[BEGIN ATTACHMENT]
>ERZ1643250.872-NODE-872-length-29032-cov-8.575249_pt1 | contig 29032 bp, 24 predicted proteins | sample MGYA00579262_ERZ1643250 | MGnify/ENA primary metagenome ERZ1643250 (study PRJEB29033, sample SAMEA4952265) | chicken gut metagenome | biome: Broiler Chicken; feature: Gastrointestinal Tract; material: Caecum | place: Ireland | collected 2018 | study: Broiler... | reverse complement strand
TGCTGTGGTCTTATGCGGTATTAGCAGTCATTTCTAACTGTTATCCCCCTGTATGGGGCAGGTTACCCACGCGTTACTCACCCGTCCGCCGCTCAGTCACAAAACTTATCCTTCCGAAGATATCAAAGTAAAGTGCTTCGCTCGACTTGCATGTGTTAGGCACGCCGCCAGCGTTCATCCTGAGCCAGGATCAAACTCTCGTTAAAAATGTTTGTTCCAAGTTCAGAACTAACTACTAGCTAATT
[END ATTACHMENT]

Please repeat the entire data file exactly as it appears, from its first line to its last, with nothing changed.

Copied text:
>ERZ1643250.872-NODE-872-length-29032-cov-8.575249_pt1 | contig 29032 bp, 24 predicted proteins | sample MGYA00579262_ERZ1643250 | MGnify/ENA primary metagenome ERZ1643250 (study PRJEB29033, sample SAMEA4952265) | chicken gut metagenome | biome: Broiler Chicken; feature: Gastrointestinal Tract; material: Caecum | place: Ireland | collected 2018 | study: Broiler... | reverse complement strand
TGCTGTGGTCTTATGCGGTATTAGCAGTCATTTCTAACTGTTATCCCCCTGTATGGGGCAGGTTACCCACGCGTTACTCACCCGTCCGCCGCTCAGTCACAAAACTTATCCTTCCGAAGATATCAAAGTAAAGTGCTTCGCTCGACTTGCATGTGTTAGGCACGCCGCCAGCGTTCATCCTGAGCCAGGATCAAACTCTCGTTAAAAATGTTTGTTCCAAGTTCAGAACTAACTACTAGCTAATT